Second Place: Kebreni. The Monkhayic languages in general have a "lost world" appeal to them, like Breton or Basque. I love that the verbs conjugate for something other than the usual person, tense, number, etc. It's just alien enough.

First Place: It's a tie! Barakhinei and Ismain. I like the languages around the periphery of Verduria the most. They have unique characters while being recognizably related to Verdurian. I love the toughness of Barakhinei (especially since its literary scene is mostly women), and the nancy-pants crypto-French quality of Ismain. Now all we need is the language of Viminia, which would undoubtedly be full of unnecessarily long, lilting vowels and charmingly out of date vocabulary. Swoon!

Honorary mention: Since I am clearly a greater Eretald chauvinist, I should point out that I also like Xurnese and Dhekhnami. Actually, the more I think about it, the harder it is for me to keep this list short.

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PostPosted: Sun Jan 25, 2015 8:21 am 
Avisaru
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For reasons completely unrelated to linguistics, Xurnese is my favorite.

I like all languages, though Kebreni is completely spoiled, as I am a speaker of French, English and Japanese.

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PostPosted: Mon Jan 26, 2015 12:23 pm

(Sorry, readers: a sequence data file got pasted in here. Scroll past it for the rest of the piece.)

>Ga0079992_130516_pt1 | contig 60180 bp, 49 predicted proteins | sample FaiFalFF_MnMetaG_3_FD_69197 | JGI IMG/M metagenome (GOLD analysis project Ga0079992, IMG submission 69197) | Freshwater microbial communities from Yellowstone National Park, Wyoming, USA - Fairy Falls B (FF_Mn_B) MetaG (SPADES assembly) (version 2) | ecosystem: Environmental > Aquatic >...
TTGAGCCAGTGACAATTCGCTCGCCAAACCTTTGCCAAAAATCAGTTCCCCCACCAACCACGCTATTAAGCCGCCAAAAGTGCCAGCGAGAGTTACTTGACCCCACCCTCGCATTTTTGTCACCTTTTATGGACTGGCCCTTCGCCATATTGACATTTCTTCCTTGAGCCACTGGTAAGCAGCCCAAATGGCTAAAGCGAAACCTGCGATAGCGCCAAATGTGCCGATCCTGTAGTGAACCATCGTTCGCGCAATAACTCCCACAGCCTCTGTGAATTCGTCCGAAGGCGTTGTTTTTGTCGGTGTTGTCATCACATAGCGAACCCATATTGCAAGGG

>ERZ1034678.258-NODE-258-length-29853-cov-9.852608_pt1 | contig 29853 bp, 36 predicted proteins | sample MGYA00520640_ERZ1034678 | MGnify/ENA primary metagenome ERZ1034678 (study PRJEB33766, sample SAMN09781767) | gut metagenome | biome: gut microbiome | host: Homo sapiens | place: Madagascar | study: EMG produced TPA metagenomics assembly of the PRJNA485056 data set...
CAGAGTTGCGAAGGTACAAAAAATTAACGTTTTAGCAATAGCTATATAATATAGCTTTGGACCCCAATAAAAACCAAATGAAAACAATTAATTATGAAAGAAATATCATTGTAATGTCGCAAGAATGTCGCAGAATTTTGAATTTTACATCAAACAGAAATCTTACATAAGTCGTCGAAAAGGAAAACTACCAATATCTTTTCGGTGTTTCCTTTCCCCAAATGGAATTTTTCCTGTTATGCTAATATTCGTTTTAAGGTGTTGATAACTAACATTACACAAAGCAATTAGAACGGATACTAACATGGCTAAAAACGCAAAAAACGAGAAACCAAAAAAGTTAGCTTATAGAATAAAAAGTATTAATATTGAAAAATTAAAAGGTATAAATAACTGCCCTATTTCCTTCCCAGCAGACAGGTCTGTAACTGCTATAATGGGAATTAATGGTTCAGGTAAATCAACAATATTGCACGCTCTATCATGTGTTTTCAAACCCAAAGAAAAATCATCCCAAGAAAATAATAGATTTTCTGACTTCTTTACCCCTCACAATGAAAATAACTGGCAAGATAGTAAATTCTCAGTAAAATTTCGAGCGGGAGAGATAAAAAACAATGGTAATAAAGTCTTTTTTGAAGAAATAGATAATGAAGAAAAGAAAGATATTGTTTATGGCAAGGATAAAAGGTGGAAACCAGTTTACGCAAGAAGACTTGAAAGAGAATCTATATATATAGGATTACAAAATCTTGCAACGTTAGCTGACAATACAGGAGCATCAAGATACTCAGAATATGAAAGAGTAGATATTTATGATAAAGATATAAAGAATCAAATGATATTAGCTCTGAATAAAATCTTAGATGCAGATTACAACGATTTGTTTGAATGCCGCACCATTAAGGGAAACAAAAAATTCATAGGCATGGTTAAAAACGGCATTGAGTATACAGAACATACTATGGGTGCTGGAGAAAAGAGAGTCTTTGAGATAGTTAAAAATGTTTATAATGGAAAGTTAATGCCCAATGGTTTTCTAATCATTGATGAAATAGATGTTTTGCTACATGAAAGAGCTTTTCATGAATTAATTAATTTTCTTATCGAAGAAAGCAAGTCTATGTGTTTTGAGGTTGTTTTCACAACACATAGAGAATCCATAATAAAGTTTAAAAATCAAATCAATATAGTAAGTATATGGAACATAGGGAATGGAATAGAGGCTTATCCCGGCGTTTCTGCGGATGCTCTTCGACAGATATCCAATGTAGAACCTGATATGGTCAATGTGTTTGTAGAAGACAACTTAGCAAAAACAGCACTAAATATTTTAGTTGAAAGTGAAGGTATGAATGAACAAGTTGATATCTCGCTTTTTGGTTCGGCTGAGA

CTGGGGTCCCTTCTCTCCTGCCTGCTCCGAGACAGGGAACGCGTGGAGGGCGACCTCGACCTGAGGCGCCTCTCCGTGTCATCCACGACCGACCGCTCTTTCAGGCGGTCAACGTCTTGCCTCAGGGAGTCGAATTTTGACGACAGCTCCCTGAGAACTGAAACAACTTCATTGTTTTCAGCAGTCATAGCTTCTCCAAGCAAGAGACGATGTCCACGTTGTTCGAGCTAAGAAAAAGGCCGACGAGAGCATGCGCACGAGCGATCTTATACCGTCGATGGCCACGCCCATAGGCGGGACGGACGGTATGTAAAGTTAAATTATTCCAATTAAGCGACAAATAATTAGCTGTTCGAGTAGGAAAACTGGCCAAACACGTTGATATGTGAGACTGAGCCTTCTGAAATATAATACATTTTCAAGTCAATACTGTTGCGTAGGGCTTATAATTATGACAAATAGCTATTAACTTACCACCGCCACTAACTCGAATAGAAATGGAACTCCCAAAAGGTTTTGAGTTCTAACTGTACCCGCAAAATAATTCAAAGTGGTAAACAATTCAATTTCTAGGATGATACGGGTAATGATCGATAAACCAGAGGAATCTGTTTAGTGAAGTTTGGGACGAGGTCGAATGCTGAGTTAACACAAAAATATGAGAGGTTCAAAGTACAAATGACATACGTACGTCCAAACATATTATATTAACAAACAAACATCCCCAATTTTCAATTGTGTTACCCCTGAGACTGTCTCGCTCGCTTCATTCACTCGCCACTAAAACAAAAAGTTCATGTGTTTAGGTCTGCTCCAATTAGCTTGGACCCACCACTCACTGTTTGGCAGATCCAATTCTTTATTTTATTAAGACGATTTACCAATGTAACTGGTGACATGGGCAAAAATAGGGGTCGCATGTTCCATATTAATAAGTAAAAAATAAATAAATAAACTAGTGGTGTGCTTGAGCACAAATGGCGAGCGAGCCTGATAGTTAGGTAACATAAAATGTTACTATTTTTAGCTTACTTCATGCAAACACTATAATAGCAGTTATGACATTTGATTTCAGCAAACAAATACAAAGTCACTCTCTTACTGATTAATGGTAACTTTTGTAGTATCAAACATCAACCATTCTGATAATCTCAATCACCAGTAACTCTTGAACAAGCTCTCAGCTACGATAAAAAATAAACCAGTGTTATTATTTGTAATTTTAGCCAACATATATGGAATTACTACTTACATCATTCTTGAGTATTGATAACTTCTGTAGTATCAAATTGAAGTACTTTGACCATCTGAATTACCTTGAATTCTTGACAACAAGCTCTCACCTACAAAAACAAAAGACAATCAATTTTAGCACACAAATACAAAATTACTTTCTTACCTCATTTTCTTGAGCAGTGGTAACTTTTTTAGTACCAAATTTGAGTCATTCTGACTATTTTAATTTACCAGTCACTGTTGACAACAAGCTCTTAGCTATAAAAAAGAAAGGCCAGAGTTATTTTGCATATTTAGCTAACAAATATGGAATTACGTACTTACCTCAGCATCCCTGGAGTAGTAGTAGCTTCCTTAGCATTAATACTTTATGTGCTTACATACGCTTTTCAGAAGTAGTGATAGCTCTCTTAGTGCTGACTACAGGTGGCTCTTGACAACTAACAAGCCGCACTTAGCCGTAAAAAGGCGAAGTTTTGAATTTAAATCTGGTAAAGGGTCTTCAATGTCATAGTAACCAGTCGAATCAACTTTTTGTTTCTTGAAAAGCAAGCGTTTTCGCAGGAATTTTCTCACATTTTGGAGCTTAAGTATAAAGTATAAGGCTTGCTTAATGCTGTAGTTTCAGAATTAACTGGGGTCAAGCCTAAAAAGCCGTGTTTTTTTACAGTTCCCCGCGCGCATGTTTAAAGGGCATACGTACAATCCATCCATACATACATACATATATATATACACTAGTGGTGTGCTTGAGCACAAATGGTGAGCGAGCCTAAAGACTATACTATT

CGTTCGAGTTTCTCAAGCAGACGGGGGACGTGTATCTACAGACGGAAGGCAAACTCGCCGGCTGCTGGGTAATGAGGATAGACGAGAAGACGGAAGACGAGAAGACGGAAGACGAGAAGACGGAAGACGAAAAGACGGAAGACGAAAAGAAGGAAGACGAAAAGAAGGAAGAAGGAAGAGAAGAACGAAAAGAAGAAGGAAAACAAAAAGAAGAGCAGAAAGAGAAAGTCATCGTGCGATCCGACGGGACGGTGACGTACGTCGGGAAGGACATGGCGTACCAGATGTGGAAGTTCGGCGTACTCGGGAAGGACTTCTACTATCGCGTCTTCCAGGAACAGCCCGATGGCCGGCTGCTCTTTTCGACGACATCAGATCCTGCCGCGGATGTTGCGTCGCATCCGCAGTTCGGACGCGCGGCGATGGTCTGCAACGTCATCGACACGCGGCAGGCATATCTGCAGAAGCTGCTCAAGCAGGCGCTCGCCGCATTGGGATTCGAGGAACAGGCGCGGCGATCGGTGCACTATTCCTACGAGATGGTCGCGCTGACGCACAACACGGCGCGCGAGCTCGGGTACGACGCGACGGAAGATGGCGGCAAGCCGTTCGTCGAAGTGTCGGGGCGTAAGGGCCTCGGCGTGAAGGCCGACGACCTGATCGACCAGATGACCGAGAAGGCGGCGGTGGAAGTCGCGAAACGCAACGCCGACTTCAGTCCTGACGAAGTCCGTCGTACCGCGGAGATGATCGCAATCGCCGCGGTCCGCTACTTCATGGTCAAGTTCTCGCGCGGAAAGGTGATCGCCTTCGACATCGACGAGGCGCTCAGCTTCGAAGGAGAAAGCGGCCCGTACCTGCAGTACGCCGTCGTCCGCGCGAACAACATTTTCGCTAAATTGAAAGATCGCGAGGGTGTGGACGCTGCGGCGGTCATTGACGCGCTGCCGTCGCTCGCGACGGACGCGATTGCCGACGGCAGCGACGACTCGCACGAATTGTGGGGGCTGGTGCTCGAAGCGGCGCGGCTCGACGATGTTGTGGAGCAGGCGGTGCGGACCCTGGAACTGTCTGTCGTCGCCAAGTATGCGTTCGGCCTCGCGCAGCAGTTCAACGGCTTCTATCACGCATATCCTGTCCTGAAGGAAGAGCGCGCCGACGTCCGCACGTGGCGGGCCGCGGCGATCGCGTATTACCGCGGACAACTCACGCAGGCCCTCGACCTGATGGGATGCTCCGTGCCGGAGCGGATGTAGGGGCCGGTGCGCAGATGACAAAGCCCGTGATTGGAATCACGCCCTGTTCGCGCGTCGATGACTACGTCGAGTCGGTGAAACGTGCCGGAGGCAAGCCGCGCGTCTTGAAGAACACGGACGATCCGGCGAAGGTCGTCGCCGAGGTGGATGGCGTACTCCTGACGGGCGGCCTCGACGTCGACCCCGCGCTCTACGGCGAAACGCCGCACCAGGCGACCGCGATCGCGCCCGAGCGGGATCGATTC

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Cuezi and Xurnese are my top two. I really want to see finished Tžuro and Teôši though

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PostPosted: Fri Jan 30, 2015 9:32 am 
Avisaru
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But my favorite has to be Lé, I have always wanted to make an African style language, and Elkarîl, I like the use of the circumflex for a lax vowel set, and the face script.

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PostPosted: Fri Jan 30, 2015 10:27 am 
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http://www.zompist.com/wedei.html My favorite, by far.

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PostPosted: Mon Feb 02, 2015 12:16 pm 
Avisaru
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Using the super secret math that only I understand, I came up with this:
Image
Sorry for the digraphs; I am a lazy lady when it comes to charts.

Xurnese is the clear winner, but aside from that the Eastern languages fared poorly. Also, nobody likes the classical languages Cadhinorian or Axunashin, or the Eynleyni languages. Also nobody voted for Proto-Eastern. Such a shame.

Zompist, if you're using this list as customer feedback, the path is clear: stop wasting time giving diachronic context to languages, and stop trying to make us care about the Ktuvok minions. We want more weird hobbit languages and Xs. Lots of Xs.

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PostPosted: Mon Feb 09, 2015 7:49 am 
Avisaru
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I suspect it's because the Eastern languages have been up for longest and have lost the shiny newness sparkle in people's heads.

Mind you I'd hate to have to struggle with the Munkhashi & Dhekhnami verb systems.


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PostPosted: Fri Feb 13, 2015 8:03 am 
Avisaru
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Mornche Geddick wrote:
I suspect it's because the Eastern languages have been up for longest and have lost the shiny newness sparkle in people's heads.

Mind you I'd hate to have to struggle with the Munkhashi & Dhekhnami verb systems.


The Munkhashi and Dhekhnami verb systems are rather pretty straightforward to me, though.

(Then again, I speak Japanese, which when used in a certain way, has the exact same way of expressing rank!)